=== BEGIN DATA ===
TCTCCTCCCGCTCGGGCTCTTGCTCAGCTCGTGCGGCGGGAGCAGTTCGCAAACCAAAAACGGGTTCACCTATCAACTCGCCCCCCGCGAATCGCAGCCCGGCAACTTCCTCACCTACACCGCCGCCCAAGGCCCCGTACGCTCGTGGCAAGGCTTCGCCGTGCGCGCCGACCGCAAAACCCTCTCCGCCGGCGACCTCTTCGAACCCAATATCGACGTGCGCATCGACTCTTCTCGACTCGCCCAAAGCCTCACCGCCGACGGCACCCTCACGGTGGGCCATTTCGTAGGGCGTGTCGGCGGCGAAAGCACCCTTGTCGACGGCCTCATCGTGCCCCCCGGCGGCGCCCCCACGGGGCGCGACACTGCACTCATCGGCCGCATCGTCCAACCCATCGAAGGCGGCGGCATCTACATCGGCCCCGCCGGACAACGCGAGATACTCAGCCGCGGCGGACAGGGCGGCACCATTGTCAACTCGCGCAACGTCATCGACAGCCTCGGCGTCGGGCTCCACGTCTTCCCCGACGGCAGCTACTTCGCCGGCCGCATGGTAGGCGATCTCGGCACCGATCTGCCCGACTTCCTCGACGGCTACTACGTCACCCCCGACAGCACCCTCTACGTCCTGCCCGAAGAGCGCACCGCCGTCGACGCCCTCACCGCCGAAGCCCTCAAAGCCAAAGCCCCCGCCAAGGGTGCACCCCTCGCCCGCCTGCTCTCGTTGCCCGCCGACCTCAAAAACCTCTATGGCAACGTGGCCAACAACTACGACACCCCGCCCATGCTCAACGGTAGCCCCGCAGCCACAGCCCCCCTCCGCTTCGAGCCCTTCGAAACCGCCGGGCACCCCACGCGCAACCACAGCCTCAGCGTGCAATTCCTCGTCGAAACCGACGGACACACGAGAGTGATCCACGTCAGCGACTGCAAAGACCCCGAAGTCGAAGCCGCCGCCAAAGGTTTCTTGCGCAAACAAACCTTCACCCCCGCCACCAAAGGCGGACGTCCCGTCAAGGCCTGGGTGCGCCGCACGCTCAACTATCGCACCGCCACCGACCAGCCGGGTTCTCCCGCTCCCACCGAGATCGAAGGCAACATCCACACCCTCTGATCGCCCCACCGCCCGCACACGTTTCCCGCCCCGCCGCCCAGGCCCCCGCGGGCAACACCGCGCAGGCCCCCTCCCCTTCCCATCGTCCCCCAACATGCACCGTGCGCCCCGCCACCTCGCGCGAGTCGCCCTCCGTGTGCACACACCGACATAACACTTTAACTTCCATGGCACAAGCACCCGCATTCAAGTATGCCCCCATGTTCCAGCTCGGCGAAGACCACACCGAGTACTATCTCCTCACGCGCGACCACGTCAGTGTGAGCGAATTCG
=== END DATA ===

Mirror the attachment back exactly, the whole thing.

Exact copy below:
TCTCCTCCCGCTCGGGCTCTTGCTCAGCTCGTGCGGCGGGAGCAGTTCGCAAACCAAAAACGGGTTCACCTATCAACTCGCCCCCCGCGAATCGCAGCCCGGCAACTTCCTCACCTACACCGCCGCCCAAGGCCCCGTACGCTCGTGGCAAGGCTTCGCCGTGCGCGCCGACCGCAAAACCCTCTCCGCCGGCGACCTCTTCGAACCCAATATCGACGTGCGCATCGACTCTTCTCGACTCGCCCAAAGCCTCACCGCCGACGGCACCCTCACGGTGGGCCATTTCGTAGGGCGTGTCGGCGGCGAAAGCACCCTTGTCGACGGCCTCATCGTGCCCCCCGGCGGCGCCCCCACGGGGCGCGACACTGCACTCATCGGCCGCATCGTCCAACCCATCGAAGGCGGCGGCATCTACATCGGCCCCGCCGGACAACGCGAGATACTCAGCCGCGGCGGACAGGGCGGCACCATTGTCAACTCGCGCAACGTCATCGACAGCCTCGGCGTCGGGCTCCACGTCTTCCCCGACGGCAGCTACTTCGCCGGCCGCATGGTAGGCGATCTCGGCACCGATCTGCCCGACTTCCTCGACGGCTACTACGTCACCCCCGACAGCACCCTCTACGTCCTGCCCGAAGAGCGCACCGCCGTCGACGCCCTCACCGCCGAAGCCCTCAAAGCCAAAGCCCCCGCCAAGGGTGCACCCCTCGCCCGCCTGCTCTCGTTGCCCGCCGACCTCAAAAACCTCTATGGCAACGTGGCCAACAACTACGACACCCCGCCCATGCTCAACGGTAGCCCCGCAGCCACAGCCCCCCTCCGCTTCGAGCCCTTCGAAACCGCCGGGCACCCCACGCGCAACCACAGCCTCAGCGTGCAATTCCTCGTCGAAACCGACGGACACACGAGAGTGATCCACGTCAGCGACTGCAAAGACCCCGAAGTCGAAGCCGCCGCCAAAGGTTTCTTGCGCAAACAAACCTTCACCCCCGCCACCAAAGGCGGACGTCCCGTCAAGGCCTGGGTGCGCCGCACGCTCAACTATCGCACCGCCACCGACCAGCCGGGTTCTCCCGCTCCCACCGAGATCGAAGGCAACATCCACACCCTCTGATCGCCCCACCGCCCGCACACGTTTCCCGCCCCGCCGCCCAGGCCCCCGCGGGCAACACCGCGCAGGCCCCCTCCCCTTCCCATCGTCCCCCAACATGCACCGTGCGCCCCGCCACCTCGCGCGAGTCGCCCTCCGTGTGCACACACCGACATAACACTTTAACTTCCATGGCACAAGCACCCGCATTCAAGTATGCCCCCATGTTCCAGCTCGGCGAAGACCACACCGAGTACTATCTCCTCACGCGCGACCACGTCAGTGTGAGCGAATTCG